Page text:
Watch “Blast from the past Baseball scene” on YouTube

This video highlights one of the things that still has me critical of pure online learning.

Prior to this scene in Blast from the Past, the character’s father had been trying to teach his him baseball with not much more than a verbal description (being that they were underground in a fallout shelter all his life). It wasn’t until he saw the game in real life that he understood the rules. 

This situated learning experience is difficult to achieve online as it involves all the senses. While you might say that it could be achieved with a video or even the ever improving virtual reality. Yet, there is nothing like the involvement of all the senses in learning, understanding, and recalling something.

If you’re interested in benefits of multi-sensory learning see this article by Shams and Sietz (2008) as a start.

This is why I believe that no complete learning experience can be achieved entirely online… until full sensory holodecks are invented.

For an interesting read about the future of narrative, see this book by Jane Murray (2016) Hamlet on the Holodeck).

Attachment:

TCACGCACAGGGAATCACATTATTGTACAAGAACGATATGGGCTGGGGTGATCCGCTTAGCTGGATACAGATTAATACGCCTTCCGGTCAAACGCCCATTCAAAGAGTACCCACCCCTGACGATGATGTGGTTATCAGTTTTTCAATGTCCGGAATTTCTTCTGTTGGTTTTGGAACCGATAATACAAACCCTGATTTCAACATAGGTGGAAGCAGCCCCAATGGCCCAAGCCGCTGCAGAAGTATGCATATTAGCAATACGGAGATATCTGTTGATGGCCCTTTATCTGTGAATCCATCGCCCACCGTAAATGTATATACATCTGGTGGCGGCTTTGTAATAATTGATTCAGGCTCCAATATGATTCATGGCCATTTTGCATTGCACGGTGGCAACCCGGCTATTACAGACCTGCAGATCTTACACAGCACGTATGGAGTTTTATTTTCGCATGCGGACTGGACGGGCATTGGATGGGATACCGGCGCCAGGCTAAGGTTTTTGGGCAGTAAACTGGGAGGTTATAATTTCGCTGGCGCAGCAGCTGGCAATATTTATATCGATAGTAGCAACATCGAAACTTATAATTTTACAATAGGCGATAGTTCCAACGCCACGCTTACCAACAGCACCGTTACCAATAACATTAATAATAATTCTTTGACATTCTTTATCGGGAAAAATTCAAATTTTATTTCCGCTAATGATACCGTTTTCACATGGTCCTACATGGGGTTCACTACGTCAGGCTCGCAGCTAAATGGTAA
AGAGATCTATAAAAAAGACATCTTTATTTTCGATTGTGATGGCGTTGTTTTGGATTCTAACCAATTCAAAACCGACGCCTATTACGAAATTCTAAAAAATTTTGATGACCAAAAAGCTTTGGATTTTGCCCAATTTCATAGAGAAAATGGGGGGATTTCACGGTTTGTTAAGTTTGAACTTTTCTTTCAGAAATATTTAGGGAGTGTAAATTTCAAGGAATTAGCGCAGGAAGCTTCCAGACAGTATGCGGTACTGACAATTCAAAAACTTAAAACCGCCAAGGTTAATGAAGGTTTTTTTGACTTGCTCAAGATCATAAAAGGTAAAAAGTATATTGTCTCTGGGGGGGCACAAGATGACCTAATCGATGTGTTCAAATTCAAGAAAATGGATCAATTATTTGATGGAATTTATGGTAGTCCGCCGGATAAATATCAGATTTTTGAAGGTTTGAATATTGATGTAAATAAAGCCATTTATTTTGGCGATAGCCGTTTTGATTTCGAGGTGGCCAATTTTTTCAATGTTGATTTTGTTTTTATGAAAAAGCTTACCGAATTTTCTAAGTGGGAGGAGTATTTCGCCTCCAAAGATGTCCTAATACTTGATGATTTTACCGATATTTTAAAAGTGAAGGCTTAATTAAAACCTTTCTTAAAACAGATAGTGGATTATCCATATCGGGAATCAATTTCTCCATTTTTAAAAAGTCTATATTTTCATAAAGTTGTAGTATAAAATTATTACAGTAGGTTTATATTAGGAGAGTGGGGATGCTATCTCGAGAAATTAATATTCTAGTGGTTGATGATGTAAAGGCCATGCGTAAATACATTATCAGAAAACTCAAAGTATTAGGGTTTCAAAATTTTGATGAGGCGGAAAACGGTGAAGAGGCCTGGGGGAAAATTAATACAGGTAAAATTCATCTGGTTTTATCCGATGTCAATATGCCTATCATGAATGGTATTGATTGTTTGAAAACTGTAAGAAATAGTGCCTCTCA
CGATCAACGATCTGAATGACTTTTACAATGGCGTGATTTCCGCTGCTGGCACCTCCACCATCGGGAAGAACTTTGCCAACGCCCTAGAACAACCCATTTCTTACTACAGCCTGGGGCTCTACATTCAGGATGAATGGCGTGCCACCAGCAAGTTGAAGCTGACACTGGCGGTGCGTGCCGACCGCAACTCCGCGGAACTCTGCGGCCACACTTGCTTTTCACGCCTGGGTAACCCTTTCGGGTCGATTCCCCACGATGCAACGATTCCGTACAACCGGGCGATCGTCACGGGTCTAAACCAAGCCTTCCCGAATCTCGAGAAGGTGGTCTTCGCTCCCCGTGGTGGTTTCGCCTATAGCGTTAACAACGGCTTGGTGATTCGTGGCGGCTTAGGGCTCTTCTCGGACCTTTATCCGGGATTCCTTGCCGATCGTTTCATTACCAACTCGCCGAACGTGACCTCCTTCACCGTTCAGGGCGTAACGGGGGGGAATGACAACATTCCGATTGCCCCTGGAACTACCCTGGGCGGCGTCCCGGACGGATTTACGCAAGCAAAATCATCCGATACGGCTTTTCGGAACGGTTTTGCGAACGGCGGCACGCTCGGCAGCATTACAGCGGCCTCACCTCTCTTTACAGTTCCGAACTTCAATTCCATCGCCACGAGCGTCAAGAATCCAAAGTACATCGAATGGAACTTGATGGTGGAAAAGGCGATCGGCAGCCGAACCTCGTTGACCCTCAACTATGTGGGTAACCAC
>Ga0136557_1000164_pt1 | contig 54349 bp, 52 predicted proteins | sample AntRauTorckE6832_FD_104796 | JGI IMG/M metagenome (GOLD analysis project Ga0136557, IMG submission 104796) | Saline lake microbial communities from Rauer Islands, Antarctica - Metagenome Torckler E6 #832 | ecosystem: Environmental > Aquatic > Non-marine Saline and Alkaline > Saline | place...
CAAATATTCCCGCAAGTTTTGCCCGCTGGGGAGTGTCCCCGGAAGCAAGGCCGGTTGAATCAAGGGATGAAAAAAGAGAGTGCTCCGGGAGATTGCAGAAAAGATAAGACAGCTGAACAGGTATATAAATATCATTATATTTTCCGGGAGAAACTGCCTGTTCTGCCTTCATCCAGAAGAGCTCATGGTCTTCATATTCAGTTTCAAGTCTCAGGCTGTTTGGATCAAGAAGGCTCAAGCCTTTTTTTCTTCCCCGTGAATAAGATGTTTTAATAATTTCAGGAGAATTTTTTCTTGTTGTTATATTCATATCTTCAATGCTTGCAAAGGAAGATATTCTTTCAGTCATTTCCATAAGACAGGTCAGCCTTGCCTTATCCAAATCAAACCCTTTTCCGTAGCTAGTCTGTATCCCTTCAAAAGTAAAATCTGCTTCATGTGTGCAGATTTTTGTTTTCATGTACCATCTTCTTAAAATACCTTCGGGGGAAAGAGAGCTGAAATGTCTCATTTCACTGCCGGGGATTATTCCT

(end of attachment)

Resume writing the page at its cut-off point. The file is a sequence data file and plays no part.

When I think of NGL I have a tendency to limit my thinking to online interactions and networks. However, as Downes (2010) explains, networks need not just be online. This was clarified quite well in his list of essential elements of network semantics. As a result, I have decided to explore this issue a little further for my upcoming post on how I might transform my ‘teaching’ as a result of what I have learned in the course. This also furthers my interest in hybrid delivery, so that’s an added benefit!


One thought on “Watch “Blast from the past Baseball scene” on YouTube

  1. Mitchell says:

    Hi Lauren that’s a great example 🙂

    On the subject of holodecks, the Australian navy have started down that track with a combination of haptic devices and augmented reality when teaching how to fight fire. Augmented reality vision and sound through the goggles, heat suit to feel temperature and a hoseline that gives the impression of water flow and push back! Definitely a step in the direction but most likely prohibitively expensive.

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